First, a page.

I’m definitely in the latter camp. “Easily one of the best entries in the series”? Nope. The “action starts red hot and keeps getting hotter”? Don’t be silly. That was The Digital Bits again, and they go on to describe the climax as “one of the greatest climactic battle scenes depicted on screen since Kurosawa’s Seven Samurai,” which is just laughable. As Images counters, “when the action does rear its battle-weary head it’s good. It’s just not great. And after the sword-dizzy hysterics of the last film, greatness is what we hunger for.”

Zatoichi fights

As for the plot… Overdeveloped? Yes. Convoluted? Undoubtedly. And needlessly so — previous entry Zatoichi the Fugitive was hard to follow, but it felt worth it in the end. On the Road, I’m not so sure. The plot never really came together for me, leaving oh so many questions. Like, who was the old man who died at the start? Why did he care about Omitsu so much? Who was the lord who was after her? How did she end up with him and so far from her (apparently very rich and important) father? Why do that lord’s minions just disappear from the plot? Why was there that scene where one of them seems to regret their mission, only for Zatoichi to murder him in a split second right afterwards?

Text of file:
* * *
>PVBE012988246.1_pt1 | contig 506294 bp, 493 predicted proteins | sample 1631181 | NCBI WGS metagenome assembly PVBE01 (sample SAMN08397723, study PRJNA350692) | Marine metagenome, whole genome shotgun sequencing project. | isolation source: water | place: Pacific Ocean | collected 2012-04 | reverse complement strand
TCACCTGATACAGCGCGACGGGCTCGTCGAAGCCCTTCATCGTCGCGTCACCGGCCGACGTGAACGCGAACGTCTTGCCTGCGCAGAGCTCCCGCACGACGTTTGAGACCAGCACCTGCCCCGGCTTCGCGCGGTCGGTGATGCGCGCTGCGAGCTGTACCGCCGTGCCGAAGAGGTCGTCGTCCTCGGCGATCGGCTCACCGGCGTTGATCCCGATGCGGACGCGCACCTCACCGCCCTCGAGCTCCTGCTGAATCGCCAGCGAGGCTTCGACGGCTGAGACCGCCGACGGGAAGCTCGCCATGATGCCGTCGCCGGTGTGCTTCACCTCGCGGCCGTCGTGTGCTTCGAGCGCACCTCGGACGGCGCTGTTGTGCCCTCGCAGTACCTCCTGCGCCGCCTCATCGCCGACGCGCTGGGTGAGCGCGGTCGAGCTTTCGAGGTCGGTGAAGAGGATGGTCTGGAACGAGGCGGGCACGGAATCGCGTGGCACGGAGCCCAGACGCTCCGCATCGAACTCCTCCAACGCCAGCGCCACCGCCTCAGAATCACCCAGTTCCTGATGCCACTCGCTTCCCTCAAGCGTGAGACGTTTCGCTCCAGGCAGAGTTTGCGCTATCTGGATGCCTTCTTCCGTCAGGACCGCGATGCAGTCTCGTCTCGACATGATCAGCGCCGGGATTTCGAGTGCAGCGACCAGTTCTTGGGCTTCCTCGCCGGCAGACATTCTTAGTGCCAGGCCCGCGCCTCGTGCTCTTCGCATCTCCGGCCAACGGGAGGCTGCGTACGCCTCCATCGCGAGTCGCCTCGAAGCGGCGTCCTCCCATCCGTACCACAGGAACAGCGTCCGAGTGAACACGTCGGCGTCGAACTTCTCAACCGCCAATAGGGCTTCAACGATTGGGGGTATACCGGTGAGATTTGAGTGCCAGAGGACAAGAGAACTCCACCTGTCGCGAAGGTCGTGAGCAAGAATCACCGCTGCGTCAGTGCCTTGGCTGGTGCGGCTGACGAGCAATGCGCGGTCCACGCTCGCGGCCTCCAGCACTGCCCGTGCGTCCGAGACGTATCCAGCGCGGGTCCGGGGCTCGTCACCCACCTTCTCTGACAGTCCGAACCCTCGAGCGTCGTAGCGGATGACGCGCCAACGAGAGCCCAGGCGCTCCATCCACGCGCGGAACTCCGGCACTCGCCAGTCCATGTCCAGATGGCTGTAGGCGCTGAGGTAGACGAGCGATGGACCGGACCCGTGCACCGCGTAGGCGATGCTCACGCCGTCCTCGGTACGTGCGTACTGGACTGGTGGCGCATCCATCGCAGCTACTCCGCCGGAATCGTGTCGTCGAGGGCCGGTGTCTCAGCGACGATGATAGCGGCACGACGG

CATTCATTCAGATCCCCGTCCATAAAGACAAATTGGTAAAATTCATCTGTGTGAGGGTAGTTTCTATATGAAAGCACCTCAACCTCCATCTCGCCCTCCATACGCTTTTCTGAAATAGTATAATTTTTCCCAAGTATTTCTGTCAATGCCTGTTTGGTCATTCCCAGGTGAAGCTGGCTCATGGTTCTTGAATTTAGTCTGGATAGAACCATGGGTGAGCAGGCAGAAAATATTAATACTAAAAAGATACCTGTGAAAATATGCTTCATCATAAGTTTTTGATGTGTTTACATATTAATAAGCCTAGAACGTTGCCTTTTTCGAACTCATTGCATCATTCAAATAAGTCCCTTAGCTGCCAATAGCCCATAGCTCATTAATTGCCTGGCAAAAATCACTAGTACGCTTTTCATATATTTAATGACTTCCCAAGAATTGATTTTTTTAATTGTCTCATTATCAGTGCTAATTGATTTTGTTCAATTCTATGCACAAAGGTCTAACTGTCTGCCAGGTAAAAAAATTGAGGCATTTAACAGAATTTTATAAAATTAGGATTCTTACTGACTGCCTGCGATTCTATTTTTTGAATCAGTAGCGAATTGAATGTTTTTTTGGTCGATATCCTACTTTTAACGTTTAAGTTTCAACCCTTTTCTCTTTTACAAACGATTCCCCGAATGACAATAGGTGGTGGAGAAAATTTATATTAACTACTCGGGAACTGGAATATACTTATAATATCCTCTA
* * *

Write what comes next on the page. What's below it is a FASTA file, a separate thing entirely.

The whole thing winds up a lot of back-and-forthing for little reason, too often driven by coincidence (how come villainous Ohisa and Jingoro keep ending up in the same inns / eateries / etc as Zatoichi and Omitsu?) And I think it was meaning to imply that Ichi and Omitsu had a strong connection, almost like she wanted to marry him (as women have done in previous films — Ichi’s understanding of and/or attraction for women is certainly a recurrent theme). And he seems to care for her as much too (as seen in the ending where he caresses her trinket that he’s kept, for instance). But where was such deep a bond supposed to come from? It’s barely developed or explained.

Zatoichi on a road, literally

The film isn’t a total write-off, mind, with some exceptionally good individual scenes — when Ichi confronts transportation boss Tomegoro in order to rescue Omitsu; when Ichi and Omitsu connect while eating rice balls; Ichi’s cunning manipulations of two opposing gangs at the climax. The key link there is Ichi, of course, which is thanks to another strong performance by leading man Shintaro Katsu.